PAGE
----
In parallel with the development of customized, autologous products, a variety of allogeneic keratinocyte sheets have been produced by many groups and used to heal burn and venous wounds successfully since the 1980s. Commercialization of cultured epithelial allografts has been difficult, although Celadon Science, LLC (Brookline, Massachusetts) may have surmounted at least some of the problems in creating Celaderm®, which contains metabolically active foreskin-derived allogeneic keratinocytes that are not capable of proliferating. For treatment of chronic wounds, this epithelial allograft treatment has the potential to reduce the expense and inconvenience associated with Epicel, as manufacturing costs for an allogeneic product are inherently somewhat lower, and the cryopreserved product can be stored in an ordinary freezer for six months and applied without elaborate thawing or rinsing procedures. This epithelial allograft treatment and other epithelial allografts made using a similar technique have been tested in several single-site pilot human studies. Seven of eleven venous ulcer patients with wounds recalcitrant to standard therapy were healed after an average of 4.14 applications of the product.[48] Alvarez-Diaz and colleagues found in a one-center pilot group of 11 patients that matched-pair partial-thickness burns healed at least 44 percent more quickly with epithelial allograft treatment than with control dressings (no wounds were autografted).[49] The product was also tested in a pilot group of ten patients with chronic ulcers of many etiologies, including some cases that presented with tendon exposure but managed to heal completely.[50] More extensive controlled clinical studies will be needed to fully evaluate the safety and effectiveness of epithelial allograft treatment.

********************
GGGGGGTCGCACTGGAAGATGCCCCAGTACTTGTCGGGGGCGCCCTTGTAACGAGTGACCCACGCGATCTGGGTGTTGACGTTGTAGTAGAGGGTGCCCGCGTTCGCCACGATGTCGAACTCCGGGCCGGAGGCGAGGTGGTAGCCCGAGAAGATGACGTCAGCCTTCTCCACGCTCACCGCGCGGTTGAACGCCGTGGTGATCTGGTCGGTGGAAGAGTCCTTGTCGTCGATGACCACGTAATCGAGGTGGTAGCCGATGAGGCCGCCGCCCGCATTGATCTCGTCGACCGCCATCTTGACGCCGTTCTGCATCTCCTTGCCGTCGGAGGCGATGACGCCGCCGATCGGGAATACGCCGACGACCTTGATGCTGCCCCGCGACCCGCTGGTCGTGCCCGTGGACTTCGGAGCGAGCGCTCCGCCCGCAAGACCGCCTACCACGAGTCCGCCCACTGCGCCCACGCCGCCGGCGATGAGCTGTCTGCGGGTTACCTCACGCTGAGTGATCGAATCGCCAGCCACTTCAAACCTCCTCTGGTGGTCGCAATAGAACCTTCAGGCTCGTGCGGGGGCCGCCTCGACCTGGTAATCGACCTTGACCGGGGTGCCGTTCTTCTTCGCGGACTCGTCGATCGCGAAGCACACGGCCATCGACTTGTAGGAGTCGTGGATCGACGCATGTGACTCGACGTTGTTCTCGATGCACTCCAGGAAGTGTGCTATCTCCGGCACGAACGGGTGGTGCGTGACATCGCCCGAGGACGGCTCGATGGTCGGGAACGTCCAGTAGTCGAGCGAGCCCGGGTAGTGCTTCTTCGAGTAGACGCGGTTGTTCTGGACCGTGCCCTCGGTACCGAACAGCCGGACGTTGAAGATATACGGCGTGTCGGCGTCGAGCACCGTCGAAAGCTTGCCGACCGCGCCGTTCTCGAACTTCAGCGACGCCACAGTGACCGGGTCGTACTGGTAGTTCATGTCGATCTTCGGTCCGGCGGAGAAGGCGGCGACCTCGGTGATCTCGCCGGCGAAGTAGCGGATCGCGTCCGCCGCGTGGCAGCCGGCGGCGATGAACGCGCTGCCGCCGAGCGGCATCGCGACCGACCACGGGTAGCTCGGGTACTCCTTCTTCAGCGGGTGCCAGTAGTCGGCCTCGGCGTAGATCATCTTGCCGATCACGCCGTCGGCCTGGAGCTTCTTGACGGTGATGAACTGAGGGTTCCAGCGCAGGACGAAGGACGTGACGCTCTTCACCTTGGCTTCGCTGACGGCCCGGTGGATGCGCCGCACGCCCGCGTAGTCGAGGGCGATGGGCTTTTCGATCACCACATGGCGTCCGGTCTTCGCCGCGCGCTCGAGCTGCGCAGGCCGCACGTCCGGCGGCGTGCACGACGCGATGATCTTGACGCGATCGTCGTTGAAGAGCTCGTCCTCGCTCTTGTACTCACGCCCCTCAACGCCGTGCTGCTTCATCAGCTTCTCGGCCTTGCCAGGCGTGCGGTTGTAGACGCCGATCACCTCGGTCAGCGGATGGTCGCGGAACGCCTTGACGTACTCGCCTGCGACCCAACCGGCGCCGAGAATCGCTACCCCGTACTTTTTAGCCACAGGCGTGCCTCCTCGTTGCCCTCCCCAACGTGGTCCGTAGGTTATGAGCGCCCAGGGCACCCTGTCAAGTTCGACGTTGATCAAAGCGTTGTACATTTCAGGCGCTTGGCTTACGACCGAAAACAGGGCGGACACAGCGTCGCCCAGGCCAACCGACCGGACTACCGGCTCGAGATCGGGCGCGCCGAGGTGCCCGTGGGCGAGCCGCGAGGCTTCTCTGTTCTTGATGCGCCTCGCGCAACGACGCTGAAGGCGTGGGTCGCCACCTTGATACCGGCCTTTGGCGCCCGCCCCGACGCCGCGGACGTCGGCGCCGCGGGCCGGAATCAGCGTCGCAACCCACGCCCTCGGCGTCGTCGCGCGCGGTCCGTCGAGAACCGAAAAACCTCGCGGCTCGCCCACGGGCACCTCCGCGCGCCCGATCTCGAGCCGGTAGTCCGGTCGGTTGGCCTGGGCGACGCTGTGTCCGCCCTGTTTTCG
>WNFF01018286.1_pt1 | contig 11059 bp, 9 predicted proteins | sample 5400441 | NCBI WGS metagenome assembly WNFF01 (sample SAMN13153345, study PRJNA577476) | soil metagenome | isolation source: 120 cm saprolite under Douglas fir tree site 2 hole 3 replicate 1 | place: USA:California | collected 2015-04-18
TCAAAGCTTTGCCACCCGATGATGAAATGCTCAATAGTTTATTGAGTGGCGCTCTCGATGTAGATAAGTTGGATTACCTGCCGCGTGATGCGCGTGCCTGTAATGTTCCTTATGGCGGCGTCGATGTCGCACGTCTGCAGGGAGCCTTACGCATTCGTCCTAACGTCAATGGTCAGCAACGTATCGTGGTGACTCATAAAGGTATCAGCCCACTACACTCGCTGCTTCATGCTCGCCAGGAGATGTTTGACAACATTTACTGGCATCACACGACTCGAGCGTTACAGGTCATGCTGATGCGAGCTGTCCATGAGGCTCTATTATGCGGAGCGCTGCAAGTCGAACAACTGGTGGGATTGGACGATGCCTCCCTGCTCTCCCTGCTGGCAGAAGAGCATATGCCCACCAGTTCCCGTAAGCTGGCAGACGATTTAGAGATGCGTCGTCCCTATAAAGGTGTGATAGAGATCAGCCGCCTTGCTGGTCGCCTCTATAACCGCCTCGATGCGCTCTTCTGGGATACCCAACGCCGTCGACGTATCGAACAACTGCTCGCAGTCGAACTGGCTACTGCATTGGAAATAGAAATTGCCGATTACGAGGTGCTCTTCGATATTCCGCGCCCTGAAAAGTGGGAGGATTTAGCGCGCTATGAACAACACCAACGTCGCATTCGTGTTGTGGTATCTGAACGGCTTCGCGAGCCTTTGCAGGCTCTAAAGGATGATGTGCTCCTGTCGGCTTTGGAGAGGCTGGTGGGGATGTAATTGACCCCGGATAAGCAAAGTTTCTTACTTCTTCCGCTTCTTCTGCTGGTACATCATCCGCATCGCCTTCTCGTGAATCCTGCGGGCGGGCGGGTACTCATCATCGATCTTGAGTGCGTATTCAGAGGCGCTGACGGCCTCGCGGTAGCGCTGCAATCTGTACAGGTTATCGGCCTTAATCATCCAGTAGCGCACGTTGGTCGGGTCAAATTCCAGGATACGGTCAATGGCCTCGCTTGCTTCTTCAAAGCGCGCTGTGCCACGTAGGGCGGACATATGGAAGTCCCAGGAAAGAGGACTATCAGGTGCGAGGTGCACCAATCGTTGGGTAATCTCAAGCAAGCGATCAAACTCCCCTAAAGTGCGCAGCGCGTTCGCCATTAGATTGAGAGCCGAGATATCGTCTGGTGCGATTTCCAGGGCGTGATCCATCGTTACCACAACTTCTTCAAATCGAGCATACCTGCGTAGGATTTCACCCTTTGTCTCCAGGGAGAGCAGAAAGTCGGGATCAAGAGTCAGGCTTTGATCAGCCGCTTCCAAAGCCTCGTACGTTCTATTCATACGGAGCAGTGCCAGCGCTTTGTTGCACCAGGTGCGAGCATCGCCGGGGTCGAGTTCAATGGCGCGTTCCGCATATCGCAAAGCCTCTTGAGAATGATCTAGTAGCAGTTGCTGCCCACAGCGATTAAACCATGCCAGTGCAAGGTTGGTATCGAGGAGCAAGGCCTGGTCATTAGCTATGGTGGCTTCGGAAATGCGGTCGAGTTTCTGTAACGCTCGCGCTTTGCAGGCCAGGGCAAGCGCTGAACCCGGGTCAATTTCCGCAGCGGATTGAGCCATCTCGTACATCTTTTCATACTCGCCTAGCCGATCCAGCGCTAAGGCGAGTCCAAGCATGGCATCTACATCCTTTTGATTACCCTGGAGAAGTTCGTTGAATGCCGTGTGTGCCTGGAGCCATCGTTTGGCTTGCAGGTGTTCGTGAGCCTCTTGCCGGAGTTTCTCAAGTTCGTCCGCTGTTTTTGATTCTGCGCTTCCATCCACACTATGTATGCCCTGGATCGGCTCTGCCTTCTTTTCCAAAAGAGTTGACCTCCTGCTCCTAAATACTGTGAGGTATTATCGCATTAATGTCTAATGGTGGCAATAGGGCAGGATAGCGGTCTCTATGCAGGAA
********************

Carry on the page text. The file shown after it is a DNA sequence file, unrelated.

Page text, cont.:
Dermagraft® (Smith & Nephew, Inc., Largo, Florida) is a cryopreserved human fibroblast-derived dermal substitute that is designed for treatment of diabetic foot ulcers of greater than six weeks' duration, including full-thickness wounds. In the manufacturing process, fibroblasts are isolated and expanded from human neonatal foreskin. The cells are then cultured on a bioabsorbable polyglactin mesh for approximately three weeks. During this time, the cells secrete matrix proteins, including human dermal collagen, and soluble factors to create a human protein-containing three-dimensional matrix that can be used as a dermal replacement.[51] The product is sterility tested and is supplied in a cryopreserved form that requires thawing and rinsing before use. Initial difficulties with maintaining cell viability of the product impeded regulatory approval,[52] but the product has since been approved based upon subsequent studies; it has also been approved (Humanitarian Device Exemption) for treatment of ulcers secondary to epidermolysis bullosa. The product, though fragile, handles moderately well, but a significant preliminary thawing and rinsing procedure is required prior to its use. TranscyteTM (formerly Dermagraft-TC, Smith & Nephew), another fibroblast-containing construct containing non-viable cells, uses a silicone covered nylon mesh for cellular support, and is indicated for temporary coverage of surgically excised burn wounds (i.e., as an alternative to cadaver skin.)[53,54]